3. By an honest reading, I mean reading the text for what it says and not looking to validate what I already think. Perhaps worldview is a stronger bias than I would give it credit for, but if you do the exact opposite of what the Bible says, then you’re not even trying, never mind what your “interpretation” is. Gandhi said, “I like your Christ, I do not like your Christians. Your Christians are so unlike your Christ.” Apparently, he wasn’t the only person to notice this. If someone who claims to follow and emulate Jesus is so unlike Him that it is blatantly obvious to everyone else, I think it’s fair to question whether they truly are a Christian without requiring someone to be an authority on who is a Christian.

        The laws in the Old Testament were for Israel. Israel can decide if they want to follow them or not. That’s not to say that they aren’t important to Christians. Jesus quoted from many Old Testament books. My point is that there’s no justification for Christians to burn witches, etc. based on the Bible.

        I understand that if God is who He says He is, then you think He could have done things better. My view is more or less how you’ve presented it, that a lot of bad stuff was necessary.

        Of course, you know that no Christian will believe that God is fallible.


  3. Ahhhh Swarn, you have dipped into a subject that I am very intense about and stimulated by, but cautious in my approach! Mmmmmm. Not necessarily because of “them”, but more so myself: picking and chosing my battles carefully.

    …why can’t we edit the Bible?

    My instant answer to that great question is “Because it has already been overly edited! Believers do not need MORE confusion and contradiction or we (the pious/papal) will lose all of them for sure!” 😀

    This response usually illicits frowns of exhaustion from Moderate Christians who ultimately don’t care for historical, linguistic, archaelogical discussions, so they don’t bother with me and we pleasantly carry on to more pertinent important subjects; like philanthropy and altruism. Ooooo…this is NOT the case with Fundamental Christians. LOL 😛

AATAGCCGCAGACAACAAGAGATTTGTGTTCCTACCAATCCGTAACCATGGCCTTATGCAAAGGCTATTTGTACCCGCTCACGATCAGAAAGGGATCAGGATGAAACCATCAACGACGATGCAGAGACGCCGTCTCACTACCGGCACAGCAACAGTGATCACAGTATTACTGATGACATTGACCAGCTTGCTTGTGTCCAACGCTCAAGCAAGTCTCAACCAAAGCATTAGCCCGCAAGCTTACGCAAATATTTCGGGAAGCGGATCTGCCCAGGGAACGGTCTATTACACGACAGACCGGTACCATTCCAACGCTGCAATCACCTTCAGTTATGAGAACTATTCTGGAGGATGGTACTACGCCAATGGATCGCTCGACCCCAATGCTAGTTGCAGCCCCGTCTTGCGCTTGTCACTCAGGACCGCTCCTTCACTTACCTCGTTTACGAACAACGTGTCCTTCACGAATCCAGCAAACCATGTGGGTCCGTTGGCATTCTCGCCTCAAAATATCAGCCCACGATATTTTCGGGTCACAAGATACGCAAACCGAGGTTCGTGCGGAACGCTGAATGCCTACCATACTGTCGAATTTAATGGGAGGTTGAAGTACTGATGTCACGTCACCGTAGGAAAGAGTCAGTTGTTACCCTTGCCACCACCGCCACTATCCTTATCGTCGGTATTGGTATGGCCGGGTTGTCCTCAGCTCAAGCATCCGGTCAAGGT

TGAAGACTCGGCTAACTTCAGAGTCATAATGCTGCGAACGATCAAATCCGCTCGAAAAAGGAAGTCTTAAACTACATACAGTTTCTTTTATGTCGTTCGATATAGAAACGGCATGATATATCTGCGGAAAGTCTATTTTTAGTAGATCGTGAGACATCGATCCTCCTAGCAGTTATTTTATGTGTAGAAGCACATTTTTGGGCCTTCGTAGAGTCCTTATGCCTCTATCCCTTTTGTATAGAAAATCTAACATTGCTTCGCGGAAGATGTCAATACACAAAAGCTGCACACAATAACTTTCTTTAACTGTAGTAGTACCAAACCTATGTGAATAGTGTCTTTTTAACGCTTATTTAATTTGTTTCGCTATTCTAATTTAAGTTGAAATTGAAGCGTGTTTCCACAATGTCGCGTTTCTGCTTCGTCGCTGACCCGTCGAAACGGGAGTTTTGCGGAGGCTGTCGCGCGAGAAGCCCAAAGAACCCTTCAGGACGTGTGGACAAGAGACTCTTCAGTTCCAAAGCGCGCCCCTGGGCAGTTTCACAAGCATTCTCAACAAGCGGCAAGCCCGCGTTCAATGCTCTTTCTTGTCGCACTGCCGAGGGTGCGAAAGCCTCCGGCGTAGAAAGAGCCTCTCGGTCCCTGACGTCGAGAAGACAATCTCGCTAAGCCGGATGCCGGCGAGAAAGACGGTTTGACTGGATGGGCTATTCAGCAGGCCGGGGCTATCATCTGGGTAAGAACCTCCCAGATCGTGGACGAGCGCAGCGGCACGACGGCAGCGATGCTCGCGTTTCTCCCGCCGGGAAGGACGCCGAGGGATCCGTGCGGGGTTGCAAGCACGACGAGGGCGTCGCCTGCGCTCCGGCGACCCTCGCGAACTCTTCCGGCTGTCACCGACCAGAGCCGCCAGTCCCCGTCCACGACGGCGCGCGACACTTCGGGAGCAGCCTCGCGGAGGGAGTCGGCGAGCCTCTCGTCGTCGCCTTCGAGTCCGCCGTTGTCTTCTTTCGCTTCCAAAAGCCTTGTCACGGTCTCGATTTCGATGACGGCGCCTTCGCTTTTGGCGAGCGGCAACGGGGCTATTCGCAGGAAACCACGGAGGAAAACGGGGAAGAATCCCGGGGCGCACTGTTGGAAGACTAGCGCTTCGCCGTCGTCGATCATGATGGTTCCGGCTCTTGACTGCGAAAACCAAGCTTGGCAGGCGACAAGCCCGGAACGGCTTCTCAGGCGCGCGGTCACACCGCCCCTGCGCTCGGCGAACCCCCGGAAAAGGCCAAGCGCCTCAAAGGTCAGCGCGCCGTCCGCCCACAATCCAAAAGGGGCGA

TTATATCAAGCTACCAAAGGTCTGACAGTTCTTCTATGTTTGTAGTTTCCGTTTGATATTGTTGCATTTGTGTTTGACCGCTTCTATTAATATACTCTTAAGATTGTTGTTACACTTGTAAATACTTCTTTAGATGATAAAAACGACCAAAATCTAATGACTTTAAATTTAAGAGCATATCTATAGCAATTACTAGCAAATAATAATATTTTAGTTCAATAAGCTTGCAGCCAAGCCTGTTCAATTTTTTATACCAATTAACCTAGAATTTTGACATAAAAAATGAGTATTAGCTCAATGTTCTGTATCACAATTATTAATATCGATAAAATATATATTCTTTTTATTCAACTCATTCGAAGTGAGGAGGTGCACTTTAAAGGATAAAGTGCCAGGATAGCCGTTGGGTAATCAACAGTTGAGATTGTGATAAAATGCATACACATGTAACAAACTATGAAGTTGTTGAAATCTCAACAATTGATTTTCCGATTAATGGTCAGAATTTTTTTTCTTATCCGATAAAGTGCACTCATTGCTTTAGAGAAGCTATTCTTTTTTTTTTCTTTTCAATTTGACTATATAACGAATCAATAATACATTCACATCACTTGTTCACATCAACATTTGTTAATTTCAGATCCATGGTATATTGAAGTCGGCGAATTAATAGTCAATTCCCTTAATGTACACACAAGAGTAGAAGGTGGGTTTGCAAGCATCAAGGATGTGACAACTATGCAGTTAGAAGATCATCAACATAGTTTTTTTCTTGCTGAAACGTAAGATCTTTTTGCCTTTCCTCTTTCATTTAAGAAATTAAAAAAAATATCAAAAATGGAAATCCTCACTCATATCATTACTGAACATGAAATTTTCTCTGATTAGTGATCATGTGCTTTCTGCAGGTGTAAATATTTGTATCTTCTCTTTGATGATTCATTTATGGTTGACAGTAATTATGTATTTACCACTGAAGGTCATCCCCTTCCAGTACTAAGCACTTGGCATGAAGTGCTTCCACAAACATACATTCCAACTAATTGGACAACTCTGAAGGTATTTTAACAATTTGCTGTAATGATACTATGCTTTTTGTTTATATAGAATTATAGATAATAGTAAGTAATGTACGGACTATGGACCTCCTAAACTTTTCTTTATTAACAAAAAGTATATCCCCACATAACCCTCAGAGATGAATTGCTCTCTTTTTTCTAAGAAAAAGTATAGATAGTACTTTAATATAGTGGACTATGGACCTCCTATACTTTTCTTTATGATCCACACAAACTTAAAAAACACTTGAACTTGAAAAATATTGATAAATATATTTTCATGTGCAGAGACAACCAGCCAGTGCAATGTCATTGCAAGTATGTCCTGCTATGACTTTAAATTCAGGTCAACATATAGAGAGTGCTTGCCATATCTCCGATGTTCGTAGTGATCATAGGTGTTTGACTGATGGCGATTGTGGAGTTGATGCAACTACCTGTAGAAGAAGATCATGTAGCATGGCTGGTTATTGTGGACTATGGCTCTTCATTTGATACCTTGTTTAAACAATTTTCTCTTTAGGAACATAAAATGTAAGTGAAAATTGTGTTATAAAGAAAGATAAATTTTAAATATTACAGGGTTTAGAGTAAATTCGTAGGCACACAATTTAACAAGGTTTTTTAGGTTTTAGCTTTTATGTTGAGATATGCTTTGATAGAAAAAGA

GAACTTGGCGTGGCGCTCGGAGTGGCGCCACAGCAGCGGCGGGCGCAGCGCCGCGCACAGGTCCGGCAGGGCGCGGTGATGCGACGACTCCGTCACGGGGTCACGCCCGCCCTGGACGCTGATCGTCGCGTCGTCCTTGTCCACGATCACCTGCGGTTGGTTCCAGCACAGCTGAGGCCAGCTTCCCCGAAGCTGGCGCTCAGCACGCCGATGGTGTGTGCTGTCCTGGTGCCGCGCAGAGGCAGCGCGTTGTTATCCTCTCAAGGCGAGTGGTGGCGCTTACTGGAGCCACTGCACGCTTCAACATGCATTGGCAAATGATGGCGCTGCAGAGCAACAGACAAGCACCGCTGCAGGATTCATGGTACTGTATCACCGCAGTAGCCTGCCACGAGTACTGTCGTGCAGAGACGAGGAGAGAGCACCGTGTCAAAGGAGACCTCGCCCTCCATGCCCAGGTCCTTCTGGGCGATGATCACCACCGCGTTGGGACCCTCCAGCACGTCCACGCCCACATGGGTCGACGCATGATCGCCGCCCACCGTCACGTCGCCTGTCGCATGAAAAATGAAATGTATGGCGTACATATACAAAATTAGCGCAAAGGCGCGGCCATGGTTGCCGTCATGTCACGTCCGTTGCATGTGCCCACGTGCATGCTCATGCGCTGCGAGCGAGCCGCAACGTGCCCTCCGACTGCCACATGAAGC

At this point, with Fundy Xians, the conversation can go in MANY delicious directions. And I am SO prepared to go down those roads! But I reserve, I hide my inner excitement like a kid going to a toy store. 😀

    Sparing you Swarn of all my religious mumbo-jumbo chit-chats about Early-Christianity’s roots versus Followers today, I’ll share a brief starting point I sometimes dive into with the Fundies based upon my 3 1/2 years as a seminary post-graduate student at RTS (Reformed Theological Seminary) in Jackson, Mississippi…

    “So Ma’am/Mister, your God interacts or has interacted with mankind/human-kind in a combination of three ways:
    #1 — General revelation: through empirical evidence in Nature of Grand Design for all humans to see.
    #2 — Special revelation: through the Holy Scriptures (i.e. the Canonical Scriptures). And…
    #2.5 or 3 — Miracles: or what I refer to as SUBJECTIVE paranormal/metaphysical activity.”

    Note: #2 and 2.5 or 3 are sometimes/often “strickly” for born-again Believers due to the Holy Spirit’s intervention to SEE and UNDERSTAND clearly — i.e. elite special privilege. Following questions…

    “Of those 3 methods, which ones or one is or can be most proven to 7.4+ billion on Earth, or even highly plausibe?

    Also, why after 2,000+ years is Christianity NOT the most followed faith, but has in contrast fragmented over and over, and membership declined dramatically?”

    Eventually, the conversation gets so unbelievably convoluted that they start to ‘throw up their arms’ and write me off as horribly brainwashed by Satan. Ugh, which gets into a whole nother can of worms! LOL 😛

    There. Stopping here Swarn because I could go on and on with my personal experiences, both married to a Fundy, in a Fundy seminary and churches, and now an opponent of all religions.